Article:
The Akhil Bharatiya Vidyarthi Parishad (ABVP) celebrated the National Youth Day at different locations in Delhi, including Faculty of Arts (University of Delhi) and Mukherjee Nagar. It commemorated the 157th birth Anniversary of Swami Vivekananda and organised several competitions and programmes including a Citizenship Amendment Act (CAA) awareness session. 

ABVP celebrated Swami Vivekananda’s 157th birth anniversary as the National Youth Day. In remembrance of the great saint it organised programmes at various locations  which included Faculty of Arts (DU), Mukherjee Nagar, and Kalkaji.

In the forthcoming week, ABVP will be organising various symposiums as well as recreational functions like painting competitions and art exhibitions, highlighting based on Swami Vivekananda’s life.

It also held a CAA awareness session, Shri Prafulla Akant, National Joint Organising Secretary, ABVP spoke about busting myths surrounding CAA. “Students, today, must brave the rough-hewn road to success. They must be wary of the political opportunists intending to waylay unsuspecting students and retard their career progression by exploiting them for their partisan political ends. The students must avoid palavers and judiciously engage in debates on consequential issues to achieve a meaningful denouement”, he said in the press release.

As a tribute to Swami Vivekananda at Delhi University’s Shaheed Bhagat Singh College, Shri Sriniwas, National Joint Organising Secretary, ABVP, said, “There is an impending need for a contemporary construction of Swamiji’s thoughts. He was an ingenious thinker with a unique appraisal of India’s intractable problems and devoted a sustained effort towards discovering native solutions for the same. His exceptional ideas that form the bedrock of modern India, still continue to inspire millions to choose the path of selfless service towards the nation.”

At the programme being held at Faculty of Arts, Sidharth Yadav, Secretary, ABVP, Delhi, said, “Swamiji’s endeavours and his missionary zeal to foreground the veritable truth about India’s unique history and culture served to raise India’s stature in the eyes of the world. He was one of the few original thinkers of modern India whose ideas will continue to provide thought-leadership to posterity.”

In a wreath laying ceremony held at Jawaharlal Nehru University (JNU), Durgesh Kumar, President, ABVP-JNU, said, “It is imperative to keep alive the right to dissent in campuses across the country. In today’s polarised atmosphere, one that has split the student community into half, it is equally important to pursue dialogue and deliberation for solving contentious issues. Our temples of learning must not become havens for partisan political adventures. JNU needs to embrace Swamiji’s ideas for the root and branch eradication of centrifugal forces from our beloved campus.” His comments come after the recent violence allegedly caused by ABVP activists. While students at JNU have been protesting over the fee hike issue, the violence has escalated the political tensions.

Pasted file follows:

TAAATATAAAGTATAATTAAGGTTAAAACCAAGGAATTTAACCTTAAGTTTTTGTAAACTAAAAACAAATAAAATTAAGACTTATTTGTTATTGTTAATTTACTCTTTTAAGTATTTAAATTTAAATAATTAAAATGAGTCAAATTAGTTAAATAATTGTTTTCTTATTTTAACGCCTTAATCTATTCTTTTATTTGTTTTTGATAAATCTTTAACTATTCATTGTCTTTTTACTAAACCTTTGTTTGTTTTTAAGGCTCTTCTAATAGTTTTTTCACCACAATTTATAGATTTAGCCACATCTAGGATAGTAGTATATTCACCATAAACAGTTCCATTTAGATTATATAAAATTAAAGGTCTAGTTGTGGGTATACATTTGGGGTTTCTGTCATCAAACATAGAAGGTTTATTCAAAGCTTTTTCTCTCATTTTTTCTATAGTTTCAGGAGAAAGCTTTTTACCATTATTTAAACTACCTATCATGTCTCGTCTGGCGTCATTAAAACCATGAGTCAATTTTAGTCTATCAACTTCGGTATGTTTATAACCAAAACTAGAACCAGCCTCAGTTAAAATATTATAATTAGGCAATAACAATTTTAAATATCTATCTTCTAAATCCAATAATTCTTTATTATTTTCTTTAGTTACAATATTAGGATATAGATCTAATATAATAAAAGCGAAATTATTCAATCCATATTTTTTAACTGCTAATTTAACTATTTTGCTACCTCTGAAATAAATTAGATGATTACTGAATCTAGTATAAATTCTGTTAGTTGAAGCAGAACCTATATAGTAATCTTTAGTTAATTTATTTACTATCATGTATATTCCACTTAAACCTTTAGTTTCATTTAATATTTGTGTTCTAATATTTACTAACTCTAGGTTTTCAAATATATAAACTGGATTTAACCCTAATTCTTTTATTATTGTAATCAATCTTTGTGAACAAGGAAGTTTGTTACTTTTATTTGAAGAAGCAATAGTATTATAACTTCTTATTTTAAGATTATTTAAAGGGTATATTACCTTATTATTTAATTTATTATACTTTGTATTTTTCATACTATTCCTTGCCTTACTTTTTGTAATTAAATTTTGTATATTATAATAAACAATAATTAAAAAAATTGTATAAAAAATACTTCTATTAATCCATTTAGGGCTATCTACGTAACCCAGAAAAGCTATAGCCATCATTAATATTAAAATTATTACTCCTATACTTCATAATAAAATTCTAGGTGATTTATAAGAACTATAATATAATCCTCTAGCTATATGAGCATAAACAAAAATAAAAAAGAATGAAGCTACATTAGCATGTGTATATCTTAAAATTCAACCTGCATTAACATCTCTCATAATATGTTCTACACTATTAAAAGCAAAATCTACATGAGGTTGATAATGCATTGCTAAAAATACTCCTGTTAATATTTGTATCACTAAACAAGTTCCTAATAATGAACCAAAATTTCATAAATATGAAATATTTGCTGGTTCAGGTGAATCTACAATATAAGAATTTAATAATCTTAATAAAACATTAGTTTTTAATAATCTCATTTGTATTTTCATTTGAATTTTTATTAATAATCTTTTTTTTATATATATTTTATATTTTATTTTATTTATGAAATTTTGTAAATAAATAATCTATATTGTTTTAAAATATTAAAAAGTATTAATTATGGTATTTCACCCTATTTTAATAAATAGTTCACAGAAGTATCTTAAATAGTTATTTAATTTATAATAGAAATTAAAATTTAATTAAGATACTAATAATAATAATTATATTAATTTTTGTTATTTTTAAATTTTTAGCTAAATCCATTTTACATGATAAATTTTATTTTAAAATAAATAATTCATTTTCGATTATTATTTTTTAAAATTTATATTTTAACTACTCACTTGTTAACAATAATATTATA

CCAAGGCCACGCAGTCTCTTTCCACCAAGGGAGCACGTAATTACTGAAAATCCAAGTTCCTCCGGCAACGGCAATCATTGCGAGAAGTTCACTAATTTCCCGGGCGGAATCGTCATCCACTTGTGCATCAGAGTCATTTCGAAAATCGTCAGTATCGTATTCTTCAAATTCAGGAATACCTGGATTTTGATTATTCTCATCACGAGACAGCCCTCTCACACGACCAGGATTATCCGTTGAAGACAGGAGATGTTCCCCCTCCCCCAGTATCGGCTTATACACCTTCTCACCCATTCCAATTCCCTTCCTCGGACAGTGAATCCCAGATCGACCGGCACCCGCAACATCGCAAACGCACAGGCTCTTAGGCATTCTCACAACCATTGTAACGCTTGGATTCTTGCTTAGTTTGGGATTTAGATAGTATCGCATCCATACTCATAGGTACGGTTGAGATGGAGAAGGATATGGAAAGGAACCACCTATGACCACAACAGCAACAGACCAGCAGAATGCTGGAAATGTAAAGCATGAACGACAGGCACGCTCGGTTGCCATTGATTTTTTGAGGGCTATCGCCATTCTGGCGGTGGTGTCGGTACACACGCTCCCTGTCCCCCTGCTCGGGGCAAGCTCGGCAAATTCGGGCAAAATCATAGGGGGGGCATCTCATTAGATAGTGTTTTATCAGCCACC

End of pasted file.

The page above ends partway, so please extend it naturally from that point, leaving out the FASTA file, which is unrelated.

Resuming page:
Feature Image Credits: Anonymous

Sriya Rane 

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Living in Delhi may not be the most archetypal when it comes to celebrating Christmas. But, do not fret because we have multiple solutions to make this Christmas more jolly for you!

The jolly holiday of Christmas in Delhi often appears rather gloomy in the absence of snow, pine trees, or even the basic festive environment. But, that’s not all that Christmas is about. Delhi may not be the ideal place for Christmas, but it also not all disappointing.

Here are some ways in which you can enjoy Christmas to your heart’s content:

  1. Visit a Church

With Christmas around the corner, chapels and cathedrals across are lit up in the zeal of the festive mood. One can spend a nice, warm day at the Sacred Heart Cathedral, Vatican Embassy Chapel, or the Cathedral church of Redemption and enjoy the choirs, feast, prayers, and the decorations having a jolly good time with the perfect Christmas vibe. Make sure you don’t miss the midnight masses celebrating the birth of Christ!

Image Credits: India Today
  1. Christmas Markets

Christmas also fills the streets of Delhi with countless markets, posing a hotspot to wisely invest your money on various quirky items or maybe just delicious food! Set your shopaholic souls free and don’t let a dime go worthless. Swiss German Christkindle Market, Delhi Haat, Select CityWalk Christmas Carnival and even the Sadar Bazaar are some of the best Christmas markets in the city and must not be missed.


Image Credits:
Image Credits:
  1. Sit in a Cafe

Delhi is home to some of the most delightful, cozy cafes. If you’d rather spend Christmas in a calm and solitary environment, grab yourself a large cup of hot chocolate, pick up your favourite book and snuggle in a corner of a cute, little cafe and maybe even build your own holiday aesthetics. Diggin in Green Park, Rose Cafe in Saidulajab and Coffee Bond in Uday Park Market are some of the most alluring cafes in the city. Blue Tokai along with Bahri Sons bookstore in Saket is the perfect refuge for absolutely any day! And if nothing, just grab a grande pumpkin latte in one of those gorgeous Christmas cups from Starbucks.

Image Credits:
Image Credits: Aditi Gutgutia
  1. Christmas Movies Marathons